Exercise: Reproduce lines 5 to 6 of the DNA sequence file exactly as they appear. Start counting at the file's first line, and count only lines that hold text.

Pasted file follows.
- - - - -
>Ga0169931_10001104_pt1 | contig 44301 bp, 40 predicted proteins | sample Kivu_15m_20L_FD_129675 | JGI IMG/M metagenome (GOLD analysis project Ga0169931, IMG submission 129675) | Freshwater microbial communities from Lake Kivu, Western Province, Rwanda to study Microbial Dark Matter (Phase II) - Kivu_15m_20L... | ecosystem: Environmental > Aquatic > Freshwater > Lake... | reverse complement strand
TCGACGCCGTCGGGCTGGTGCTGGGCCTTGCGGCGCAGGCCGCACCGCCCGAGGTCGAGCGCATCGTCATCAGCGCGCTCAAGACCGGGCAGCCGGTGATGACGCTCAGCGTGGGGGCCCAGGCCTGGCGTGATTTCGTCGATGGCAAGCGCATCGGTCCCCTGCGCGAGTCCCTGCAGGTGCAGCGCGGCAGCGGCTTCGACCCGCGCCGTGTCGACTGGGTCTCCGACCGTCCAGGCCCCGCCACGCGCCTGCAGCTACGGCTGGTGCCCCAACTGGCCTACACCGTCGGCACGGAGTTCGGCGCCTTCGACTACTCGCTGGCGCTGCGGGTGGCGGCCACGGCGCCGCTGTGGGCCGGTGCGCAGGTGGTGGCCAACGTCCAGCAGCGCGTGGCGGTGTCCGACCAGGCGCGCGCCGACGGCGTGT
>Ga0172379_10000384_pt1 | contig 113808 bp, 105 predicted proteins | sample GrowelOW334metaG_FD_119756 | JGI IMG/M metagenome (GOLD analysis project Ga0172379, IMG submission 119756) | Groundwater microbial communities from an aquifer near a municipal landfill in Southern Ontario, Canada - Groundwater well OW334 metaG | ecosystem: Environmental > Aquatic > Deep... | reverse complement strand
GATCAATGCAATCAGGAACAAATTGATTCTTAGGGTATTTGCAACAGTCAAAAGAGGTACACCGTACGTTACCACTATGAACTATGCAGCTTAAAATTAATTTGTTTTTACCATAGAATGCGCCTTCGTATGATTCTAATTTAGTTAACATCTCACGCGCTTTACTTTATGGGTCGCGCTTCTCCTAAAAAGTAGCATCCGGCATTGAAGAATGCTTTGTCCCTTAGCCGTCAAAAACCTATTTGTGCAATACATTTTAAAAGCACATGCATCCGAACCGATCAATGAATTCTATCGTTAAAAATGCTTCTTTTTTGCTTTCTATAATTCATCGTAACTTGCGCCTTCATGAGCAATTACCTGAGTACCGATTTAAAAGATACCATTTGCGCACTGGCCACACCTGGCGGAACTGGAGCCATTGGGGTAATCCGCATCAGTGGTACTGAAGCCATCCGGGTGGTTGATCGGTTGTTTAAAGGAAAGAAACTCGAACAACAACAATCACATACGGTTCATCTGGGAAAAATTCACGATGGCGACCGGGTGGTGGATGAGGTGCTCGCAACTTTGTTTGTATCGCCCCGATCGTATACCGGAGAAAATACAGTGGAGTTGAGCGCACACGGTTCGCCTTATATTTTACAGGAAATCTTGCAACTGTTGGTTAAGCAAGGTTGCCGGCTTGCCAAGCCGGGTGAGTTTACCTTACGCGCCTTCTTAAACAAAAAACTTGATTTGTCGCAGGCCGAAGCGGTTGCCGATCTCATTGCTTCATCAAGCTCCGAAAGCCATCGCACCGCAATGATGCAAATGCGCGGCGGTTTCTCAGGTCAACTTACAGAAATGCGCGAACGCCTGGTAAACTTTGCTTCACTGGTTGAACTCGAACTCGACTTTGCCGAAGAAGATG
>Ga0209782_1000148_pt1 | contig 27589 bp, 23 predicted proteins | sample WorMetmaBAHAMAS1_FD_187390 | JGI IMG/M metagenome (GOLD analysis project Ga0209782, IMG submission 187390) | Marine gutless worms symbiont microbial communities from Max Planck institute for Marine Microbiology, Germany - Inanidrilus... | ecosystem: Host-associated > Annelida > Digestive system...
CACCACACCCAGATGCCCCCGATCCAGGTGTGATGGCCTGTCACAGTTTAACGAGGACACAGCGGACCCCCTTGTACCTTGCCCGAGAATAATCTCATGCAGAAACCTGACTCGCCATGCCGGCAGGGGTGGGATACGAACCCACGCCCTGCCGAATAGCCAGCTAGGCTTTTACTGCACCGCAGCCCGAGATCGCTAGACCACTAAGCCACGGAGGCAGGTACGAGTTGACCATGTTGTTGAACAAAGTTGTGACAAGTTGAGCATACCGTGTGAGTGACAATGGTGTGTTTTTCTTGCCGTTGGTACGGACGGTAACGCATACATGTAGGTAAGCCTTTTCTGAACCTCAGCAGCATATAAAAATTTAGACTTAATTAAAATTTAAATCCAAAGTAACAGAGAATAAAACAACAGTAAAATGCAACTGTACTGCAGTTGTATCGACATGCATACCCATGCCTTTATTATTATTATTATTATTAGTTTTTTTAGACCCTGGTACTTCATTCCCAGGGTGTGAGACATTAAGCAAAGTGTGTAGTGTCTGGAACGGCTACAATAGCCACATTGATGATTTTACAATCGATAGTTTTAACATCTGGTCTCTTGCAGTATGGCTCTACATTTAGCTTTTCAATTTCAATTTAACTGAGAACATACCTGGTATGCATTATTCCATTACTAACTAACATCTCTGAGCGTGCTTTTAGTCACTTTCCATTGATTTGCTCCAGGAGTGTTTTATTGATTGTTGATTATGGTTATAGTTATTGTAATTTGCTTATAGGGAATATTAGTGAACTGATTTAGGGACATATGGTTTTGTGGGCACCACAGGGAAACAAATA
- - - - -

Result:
>Ga0209782_1000148_pt1 | contig 27589 bp, 23 predicted proteins | sample WorMetmaBAHAMAS1_FD_187390 | JGI IMG/M metagenome (GOLD analysis project Ga0209782, IMG submission 187390) | Marine gutless worms symbiont microbial communities from Max Planck institute for Marine Microbiology, Germany - Inanidrilus... | ecosystem: Host-associated > Annelida > Digestive system...
CACCACACCCAGATGCCCCCGATCCAGGTGTGATGGCCTGTCACAGTTTAACGAGGACACAGCGGACCCCCTTGTACCTTGCCCGAGAATAATCTCATGCAGAAACCTGACTCGCCATGCCGGCAGGGGTGGGATACGAACCCACGCCCTGCCGAATAGCCAGCTAGGCTTTTACTGCACCGCAGCCCGAGATCGCTAGACCACTAAGCCACGGAGGCAGGTACGAGTTGACCATGTTGTTGAACAAAGTTGTGACAAGTTGAGCATACCGTGTGAGTGACAATGGTGTGTTTTTCTTGCCGTTGGTACGGACGGTAACGCATACATGTAGGTAAGCCTTTTCTGAACCTCAGCAGCATATAAAAATTTAGACTTAATTAAAATTTAAATCCAAAGTAACAGAGAATAAAACAACAGTAAAATGCAACTGTACTGCAGTTGTATCGACATGCATACCCATGCCTTTATTATTATTATTATTATTAGTTTTTTTAGACCCTGGTACTTCATTCCCAGGGTGTGAGACATTAAGCAAAGTGTGTAGTGTCTGGAACGGCTACAATAGCCACATTGATGATTTTACAATCGATAGTTTTAACATCTGGTCTCTTGCAGTATGGCTCTACATTTAGCTTTTCAATTTCAATTTAACTGAGAACATACCTGGTATGCATTATTCCATTACTAACTAACATCTCTGAGCGTGCTTTTAGTCACTTTCCATTGATTTGCTCCAGGAGTGTTTTATTGATTGTTGATTATGGTTATAGTTATTGTAATTTGCTTATAGGGAATATTAGTGAACTGATTTAGGGACATATGGTTTTGTGGGCACCACAGGGAAACAAATA